I couldn't WAIT to try the socks on! I love to knit in the round on double-pointed needles! It is very relaxing and easy. Here, I just have to close up the toe with the kitchener stitch....very easy once you get the swing of it.

I absolutely LOVE the color dynamic! These are no ordinary, plain socks! Yet they are not the dizzying colors we are all enjoying lately, either! The color is bright, yet subtle; harmonious, peaceful. I like that! It will also never fade, bleed, or wash out...meaning the color will look nice for a very, very long time! I like that, too!

I'm thinking of crocheting a pretty edge along the top of the cuff just for fun. We'll see! The crocheted flower (from our Shetland ewe Iris) is my exclusive design created right here on Wheely Wooly Farm! They make such wonderful accent pieces, add a very nice touch, and are very popular! Iris's flowers have whitish yarn with grey undertones, perfect for harmonious matching with iset fibers! Have I mentioned how much I love Shetland sheep and their fiber????Now it's your turn! A knit-along has been suggested, but I've never done anything like that! And I don't think I'd be much help knitting socks on circulars. I LOVE circular needles and use them a lot, but I knit my socks on wooden doublepoints. Any suggestions on how to get a knit-along going?

Thursday, December 16, 2010

We are only five days away from being restriction-free with Swifty!!! Woohoo!! Keeping him from jumping or just being his natural exuberant self has been a real challenge! I love his natural exuberance and miss him flying around outside around me as I work. We have really developed his "radar", so he is continuously tuned in to me seeking direction or guidance. Meanwhile, he is always doing his work, as he thinks he should be doing it. He moves the ducks from point A to point B, he stands guard by the gate, and he "holds" the pile of footballs and sticks he's rounded up, as if they were sheep he needs to keep in one spot. All the while, he's looking at me and moving his ears, waiting for the next command! Our goal over the next few months is to turn that radar into predictable movements on command. We'll see if that works! :)

In the meantime, one very effective way to hold a Border Collie still is the trick of holding the ball like you're just about to fling it. This worked great with Shimmer (my last stock dog) when my arm was tired of flinging stuff. That keeps him still for quite awhile! Below, you see a dog poised to go like a loaded spring! He is so fast, sometimes he catches the ball in his mouth before he realizes it, and looks around for it briefly, then realizes it's IN his mouth!! Funny boy!
Like a loaded spring, ready to catch the ball!

Then comes the "big lean", where he leans way over his center of gravity, in anticipation of the chase. The more intense it becomes, the higher his tail goes and the bigger around his eyes get. Sometimes his whiskers twitch in the intensity of it! Here, we are just getting started in the "big lean". While he is doing this, he is frozen still...for however long it takes. That's what I love about Border Collies! They take their jobs so seriously and they are the masters of concentration! They make great examples to my human students on how to tune things out and concentrate.
So after his Border Collie therapy session on the sofa, there aren't many pillows left ON the sofa!'s a tip if you are young, buying furniture, and love dogs and kids. NEVER buy a sofa with loose pillows!!!!!!!!! You will spent the rest of your life picking up those pillows and straightening them....everyday....all matter what! WHAT was I THINKING when I bought that sofa?!? (giggle, giggle) Sigh........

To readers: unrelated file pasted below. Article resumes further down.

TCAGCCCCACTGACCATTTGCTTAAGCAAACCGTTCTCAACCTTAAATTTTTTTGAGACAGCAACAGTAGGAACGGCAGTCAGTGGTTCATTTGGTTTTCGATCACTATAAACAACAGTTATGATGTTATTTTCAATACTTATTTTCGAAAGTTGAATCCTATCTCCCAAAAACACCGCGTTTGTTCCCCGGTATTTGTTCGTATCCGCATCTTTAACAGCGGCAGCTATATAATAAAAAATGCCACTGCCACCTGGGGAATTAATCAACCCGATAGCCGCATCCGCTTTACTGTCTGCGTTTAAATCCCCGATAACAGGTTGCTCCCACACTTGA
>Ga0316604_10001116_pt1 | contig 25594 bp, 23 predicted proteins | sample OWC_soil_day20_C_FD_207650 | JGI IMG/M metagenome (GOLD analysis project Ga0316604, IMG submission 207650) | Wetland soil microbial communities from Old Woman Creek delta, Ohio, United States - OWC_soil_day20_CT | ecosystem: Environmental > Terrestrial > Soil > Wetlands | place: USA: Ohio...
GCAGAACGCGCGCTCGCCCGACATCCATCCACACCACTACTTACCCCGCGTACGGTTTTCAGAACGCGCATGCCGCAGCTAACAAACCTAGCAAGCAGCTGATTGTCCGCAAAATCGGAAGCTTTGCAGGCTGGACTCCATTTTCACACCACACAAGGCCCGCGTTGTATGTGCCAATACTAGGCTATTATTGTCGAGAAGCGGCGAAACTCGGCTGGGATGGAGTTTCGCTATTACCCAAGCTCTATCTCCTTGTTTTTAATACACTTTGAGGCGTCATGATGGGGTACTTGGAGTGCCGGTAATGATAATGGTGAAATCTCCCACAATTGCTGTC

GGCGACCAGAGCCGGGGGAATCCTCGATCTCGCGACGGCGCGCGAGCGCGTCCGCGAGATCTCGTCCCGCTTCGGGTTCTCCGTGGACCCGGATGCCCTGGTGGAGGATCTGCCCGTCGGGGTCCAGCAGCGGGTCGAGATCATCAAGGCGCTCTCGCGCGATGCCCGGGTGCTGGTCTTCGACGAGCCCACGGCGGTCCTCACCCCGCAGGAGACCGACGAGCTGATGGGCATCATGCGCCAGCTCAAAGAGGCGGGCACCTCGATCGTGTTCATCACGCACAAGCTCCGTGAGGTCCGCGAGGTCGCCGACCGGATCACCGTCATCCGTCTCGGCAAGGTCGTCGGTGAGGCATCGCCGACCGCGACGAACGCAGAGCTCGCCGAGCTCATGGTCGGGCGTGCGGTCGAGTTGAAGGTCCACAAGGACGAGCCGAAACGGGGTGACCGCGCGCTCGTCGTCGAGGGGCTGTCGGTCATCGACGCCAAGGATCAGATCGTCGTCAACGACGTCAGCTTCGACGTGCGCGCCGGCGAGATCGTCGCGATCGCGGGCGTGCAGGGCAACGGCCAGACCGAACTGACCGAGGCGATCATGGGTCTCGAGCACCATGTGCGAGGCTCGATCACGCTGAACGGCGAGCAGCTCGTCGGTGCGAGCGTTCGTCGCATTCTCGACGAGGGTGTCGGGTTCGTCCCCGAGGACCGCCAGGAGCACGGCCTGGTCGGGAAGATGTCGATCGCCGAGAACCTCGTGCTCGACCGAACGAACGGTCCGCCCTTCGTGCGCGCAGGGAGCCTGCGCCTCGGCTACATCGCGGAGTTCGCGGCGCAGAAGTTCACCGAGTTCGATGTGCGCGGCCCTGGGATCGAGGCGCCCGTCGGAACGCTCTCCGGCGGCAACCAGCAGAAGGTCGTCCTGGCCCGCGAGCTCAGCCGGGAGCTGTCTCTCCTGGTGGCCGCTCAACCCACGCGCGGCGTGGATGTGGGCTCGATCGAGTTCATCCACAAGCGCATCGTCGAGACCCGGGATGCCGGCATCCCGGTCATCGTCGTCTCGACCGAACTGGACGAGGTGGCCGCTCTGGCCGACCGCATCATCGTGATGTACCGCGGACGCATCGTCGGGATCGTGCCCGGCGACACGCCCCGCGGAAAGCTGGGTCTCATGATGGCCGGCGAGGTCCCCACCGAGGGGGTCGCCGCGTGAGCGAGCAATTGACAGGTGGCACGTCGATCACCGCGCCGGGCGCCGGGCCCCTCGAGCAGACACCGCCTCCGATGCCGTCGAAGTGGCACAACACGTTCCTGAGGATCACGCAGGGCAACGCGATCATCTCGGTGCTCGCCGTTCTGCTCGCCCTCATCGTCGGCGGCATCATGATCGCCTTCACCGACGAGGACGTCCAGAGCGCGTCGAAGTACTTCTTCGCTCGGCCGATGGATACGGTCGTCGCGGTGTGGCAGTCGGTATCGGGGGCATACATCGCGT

Notice Swifty's ears in the above picture? Shimmer went through this phase when she was this age as a pup. I call it the "flying nun" phase! See how his ears are nearly straight out and seemingly weightless? So cute! Such a puppy look!

Eventually, he settles down. Confession. Keeping him off the sofa......just doesn't work! Why? Me. I was thinking about that last night. Poor Rollie and Simon (our Collie and Sheltie) were never allowed on this sofa. It saddened them, but they accepted it. Here now is Swifty, and he thinks the sofa is just for him! Makes for some emotions. What am I doing?? I let him go up there and I'm not sure why.

On to another thing...does anyone out there know who made these tracks in the snow?? Creeps me out! They were big, with the foot toe-ed in. There are no body drag marks in between the footsteps so whatever made the tracks was tall enough to walk through a few inches of snow without dragging quills or fur. There are no tail drag marks, either. Hummm..... and they led to a brush pile where there is a nice door that faces the south, protected from the wind. They lead to the apple trees and back to the brush pile. Even though the tracks are freshly made here, it had sleeted just enough of little round balls to cover the toe marks, so we could not see how many toes or if there are claw marks. Does anyone out there recognize who made these tracks??Creepy mystery tracks

On to the last topic...last night I nearly finished my pair of Lil'Rainbow socks! Exciting! In my next blog, I'll put up a picture of her again and the socks! I can't believe it's been a whole year since my last sock blogs!! Those of you who know me, know I'm absolutely nuts about Shetland socks! I've had them (socks from other sheep) on my feet everyday now for quite some time and oh how soft and warm they are!! My current socks are from Iris, Gwendolyn, and Sweetie. If you haven't learned how to knit Shetland socks yet, ya gotta get started, for you're missing out on a very wonderful sheep pleasure!! Stay tuned!

PS...owls are hooting a lot, and calling back and forth! So relaxing at night to hear them all around!

Sunday, December 12, 2010